Chris Pine stars as Steve Trevor in Wonder Woman 1984, alongside Gal Gadot in the title role.
Knowing Steve Trevor’s fate in the first film, how surprised were you when Patty [Jenkins, WW84 director] called you back to play the character in the new film?
I wasn’t all that surprised. Towards the end of the first film, she had kind of relayed the fact that she’d come up with an interesting way into the second one and started working that out as well as how my character might return. So I was aware of it, and when she fully laid it out, I was excited to jump back in.
Having played the character before – seemingly to fruition – what excited you about returning and what did you feel you were going to be able to do differently this time around?
Well, what was so fun is that the character’s demeanor was completely different from in the first movie. In the first one, I played a world-weary war veteran, jaded, a little cynical about mankind…a man that had seen a lot in his lifetime. In the second iteration, Steve is wide-eyed and curious and excited – in many ways like Diana was in the first one – so I thought it was a great role reversal and we could have a lot of fun playing that change.
He becomes the fish out of water this time and she is the voice of experience?
Yeah, it was, I thought, a nice thing for the audience, the fun, opposites attract relationship in the first one, where you’re wanting these two characters to kiss and wanting them to get together. Will they or won’t they? And then they finally do. In this one, you know that they love one another, so you don’t get that same dynamic, but what’s really fun is that you get to see two characters who are completely different than how we met them 60-odd years previous, and that was fun to play.
Diana has gone through all of those decades missing Steve and longing for that relationship to return, and suddenly here he is, but he really can’t know what she’s gone through. That changes the dynamic a little bit.
It changes the dynamic and, again, what is great about this franchise is that, as far as I can tell recently, it’s the only superhero film whose centre point is a romance, is a love story. That’s what always interested me in this: not so much the action, because my character is human and not superhuman – I’ve thrown a lot of punches and gotten hit plenty of times – but I really liked the fact that this was a big budget, studio romance wrapped up in an action film. So we get to have another round of that.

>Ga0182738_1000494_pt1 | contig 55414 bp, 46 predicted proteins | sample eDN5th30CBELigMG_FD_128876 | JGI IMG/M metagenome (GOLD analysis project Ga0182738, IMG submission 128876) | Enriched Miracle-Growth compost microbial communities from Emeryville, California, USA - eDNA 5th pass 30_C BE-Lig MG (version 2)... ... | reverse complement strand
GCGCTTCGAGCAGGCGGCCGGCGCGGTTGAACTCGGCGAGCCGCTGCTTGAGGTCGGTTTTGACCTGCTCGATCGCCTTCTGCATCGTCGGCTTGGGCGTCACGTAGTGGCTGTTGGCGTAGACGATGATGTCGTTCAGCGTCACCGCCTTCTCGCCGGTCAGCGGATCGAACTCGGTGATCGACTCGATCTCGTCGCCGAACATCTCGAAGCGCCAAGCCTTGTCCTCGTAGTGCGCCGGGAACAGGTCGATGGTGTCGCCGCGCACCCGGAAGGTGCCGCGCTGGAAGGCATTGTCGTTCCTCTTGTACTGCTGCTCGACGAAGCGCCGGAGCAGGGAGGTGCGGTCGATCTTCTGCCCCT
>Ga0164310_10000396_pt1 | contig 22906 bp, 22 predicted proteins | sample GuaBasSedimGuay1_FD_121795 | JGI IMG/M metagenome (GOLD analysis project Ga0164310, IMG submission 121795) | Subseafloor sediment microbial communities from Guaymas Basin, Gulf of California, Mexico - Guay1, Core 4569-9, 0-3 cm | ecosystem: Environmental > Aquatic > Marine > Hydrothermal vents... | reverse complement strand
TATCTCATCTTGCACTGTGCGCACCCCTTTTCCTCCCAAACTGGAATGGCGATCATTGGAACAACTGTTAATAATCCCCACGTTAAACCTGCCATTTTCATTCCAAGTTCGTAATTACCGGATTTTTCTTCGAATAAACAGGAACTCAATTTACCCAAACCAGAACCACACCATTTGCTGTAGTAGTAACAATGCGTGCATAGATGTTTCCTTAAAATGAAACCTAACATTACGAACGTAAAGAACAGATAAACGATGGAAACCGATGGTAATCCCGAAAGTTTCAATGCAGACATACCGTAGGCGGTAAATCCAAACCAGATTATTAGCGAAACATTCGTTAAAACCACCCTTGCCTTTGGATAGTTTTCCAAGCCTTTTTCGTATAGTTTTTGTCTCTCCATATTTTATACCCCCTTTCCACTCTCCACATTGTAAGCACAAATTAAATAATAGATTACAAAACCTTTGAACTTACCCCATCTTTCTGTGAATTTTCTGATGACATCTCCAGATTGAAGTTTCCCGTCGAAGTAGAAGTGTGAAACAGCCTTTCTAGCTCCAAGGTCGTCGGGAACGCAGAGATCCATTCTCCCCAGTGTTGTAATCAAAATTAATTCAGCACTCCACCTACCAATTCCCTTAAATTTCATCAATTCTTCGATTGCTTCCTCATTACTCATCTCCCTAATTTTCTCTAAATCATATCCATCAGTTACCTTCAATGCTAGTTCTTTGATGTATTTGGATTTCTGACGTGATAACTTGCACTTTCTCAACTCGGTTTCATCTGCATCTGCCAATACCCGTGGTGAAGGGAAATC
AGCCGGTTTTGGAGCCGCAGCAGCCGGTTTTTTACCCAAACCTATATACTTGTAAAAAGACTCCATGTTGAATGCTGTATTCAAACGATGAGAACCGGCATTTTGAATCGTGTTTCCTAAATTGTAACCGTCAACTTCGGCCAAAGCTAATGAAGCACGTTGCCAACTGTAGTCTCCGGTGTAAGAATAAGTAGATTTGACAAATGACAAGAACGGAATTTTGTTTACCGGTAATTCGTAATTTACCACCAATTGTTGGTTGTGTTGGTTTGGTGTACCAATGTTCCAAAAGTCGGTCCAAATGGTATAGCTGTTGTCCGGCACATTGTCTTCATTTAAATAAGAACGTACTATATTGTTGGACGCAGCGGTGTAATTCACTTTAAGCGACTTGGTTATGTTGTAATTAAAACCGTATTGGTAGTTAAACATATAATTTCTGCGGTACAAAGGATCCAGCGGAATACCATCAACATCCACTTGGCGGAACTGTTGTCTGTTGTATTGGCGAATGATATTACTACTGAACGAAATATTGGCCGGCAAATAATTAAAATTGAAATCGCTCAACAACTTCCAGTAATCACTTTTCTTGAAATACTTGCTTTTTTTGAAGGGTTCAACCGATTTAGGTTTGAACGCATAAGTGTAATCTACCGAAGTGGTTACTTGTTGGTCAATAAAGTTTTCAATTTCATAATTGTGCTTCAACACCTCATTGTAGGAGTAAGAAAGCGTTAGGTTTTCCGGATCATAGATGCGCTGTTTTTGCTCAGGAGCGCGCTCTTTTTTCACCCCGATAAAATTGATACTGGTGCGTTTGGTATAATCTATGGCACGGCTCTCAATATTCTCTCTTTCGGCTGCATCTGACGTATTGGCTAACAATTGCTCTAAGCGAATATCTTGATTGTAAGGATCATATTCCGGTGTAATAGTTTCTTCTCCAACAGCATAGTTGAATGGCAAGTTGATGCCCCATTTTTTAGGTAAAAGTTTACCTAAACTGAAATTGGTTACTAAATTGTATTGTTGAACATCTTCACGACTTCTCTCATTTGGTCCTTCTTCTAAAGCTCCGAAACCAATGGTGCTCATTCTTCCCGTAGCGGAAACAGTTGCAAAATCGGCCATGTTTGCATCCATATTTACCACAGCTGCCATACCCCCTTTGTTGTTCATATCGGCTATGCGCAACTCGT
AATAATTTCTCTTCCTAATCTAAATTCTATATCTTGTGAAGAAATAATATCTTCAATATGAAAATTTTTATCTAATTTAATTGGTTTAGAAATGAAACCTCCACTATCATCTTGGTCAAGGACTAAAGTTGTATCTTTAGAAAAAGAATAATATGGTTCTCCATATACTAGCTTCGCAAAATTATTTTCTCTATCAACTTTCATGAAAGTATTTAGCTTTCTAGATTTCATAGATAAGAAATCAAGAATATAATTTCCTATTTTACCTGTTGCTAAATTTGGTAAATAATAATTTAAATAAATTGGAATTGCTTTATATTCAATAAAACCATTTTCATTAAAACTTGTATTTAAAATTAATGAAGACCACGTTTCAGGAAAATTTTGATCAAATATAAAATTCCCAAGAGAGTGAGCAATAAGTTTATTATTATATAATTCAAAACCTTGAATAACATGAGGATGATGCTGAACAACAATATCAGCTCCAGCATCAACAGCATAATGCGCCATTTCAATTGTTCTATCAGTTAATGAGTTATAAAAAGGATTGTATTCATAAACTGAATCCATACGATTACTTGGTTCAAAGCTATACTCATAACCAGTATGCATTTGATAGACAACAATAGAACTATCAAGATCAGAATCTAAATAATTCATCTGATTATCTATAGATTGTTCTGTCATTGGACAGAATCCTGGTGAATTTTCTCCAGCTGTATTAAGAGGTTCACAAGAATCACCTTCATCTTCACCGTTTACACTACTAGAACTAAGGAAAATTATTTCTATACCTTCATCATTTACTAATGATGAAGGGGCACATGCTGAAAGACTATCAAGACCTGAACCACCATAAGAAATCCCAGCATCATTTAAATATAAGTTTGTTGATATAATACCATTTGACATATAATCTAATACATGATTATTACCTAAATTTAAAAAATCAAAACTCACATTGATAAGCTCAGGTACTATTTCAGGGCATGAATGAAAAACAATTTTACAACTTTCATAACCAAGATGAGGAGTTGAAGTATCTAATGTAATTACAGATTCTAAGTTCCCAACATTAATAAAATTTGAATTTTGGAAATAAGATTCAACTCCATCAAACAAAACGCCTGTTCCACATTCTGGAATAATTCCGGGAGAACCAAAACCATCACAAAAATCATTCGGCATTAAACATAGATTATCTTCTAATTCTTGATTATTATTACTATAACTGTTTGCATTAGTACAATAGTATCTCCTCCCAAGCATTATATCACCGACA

What do you think Steve thinks about this new world he’s come into? He was a pilot, but the planes were vastly different then, as was technology and so forth. It has to be mind-boggling to him. How did you get into that?
I played all sorts of awe and being stunned and different levels of doing that humorously. It was strangely much harder to play this version than it was in the first because how do you pretend not having seen the airplane before? What would that be like? What’s the “as if” there?
That was Gal’s job in the first film.
Right. And so I understood how difficult it was. I started to rely on Patty to help modulate how much she wanted me to be in awe or surprised or excited or happy, or even fearful. Like, how do you react to a breakdancer? Is it really cool or does it look like a dangerous form of martial arts?
Patty Jenkins and her behind-the-scenes creative teams did such a beautiful job going back to the 1980s, with sets and costuming and everything visual, so perhaps it gave you, personally, the experience of walking on the sets and being a little bit in awe, in a nostalgic way?
Very much so, yeah.
The mall, for instance, was completely redressed for the era.
That mall looks like malls did back then. I grew up in the Valley of Los Angeles and we had the Sherman Oaks Galleria where they shot exteriors of Valley Girl. I know it well. That’s always the fun thing with movies of this scale, you have the best of the best, so everything looks great and real and the production design is just incredible, and the costumes look incredible.
Speaking of costumes, you get to wear a Members Only jacket and a fanny pack. Was there a fight over whether you had to wear that fanny pack?
Oh no, I mean, if I had my druthers I’d have them all. There was a denim fanny pack, there was an American flag print fanny pack. There were fanny packs of all shapes, colors and sizes. Overall, it was one of the most comfortable outfits I’ve worn in a film thus far. Very manageable, very easy to put on in the morning and easy to take off at night. It made my job a lot easier.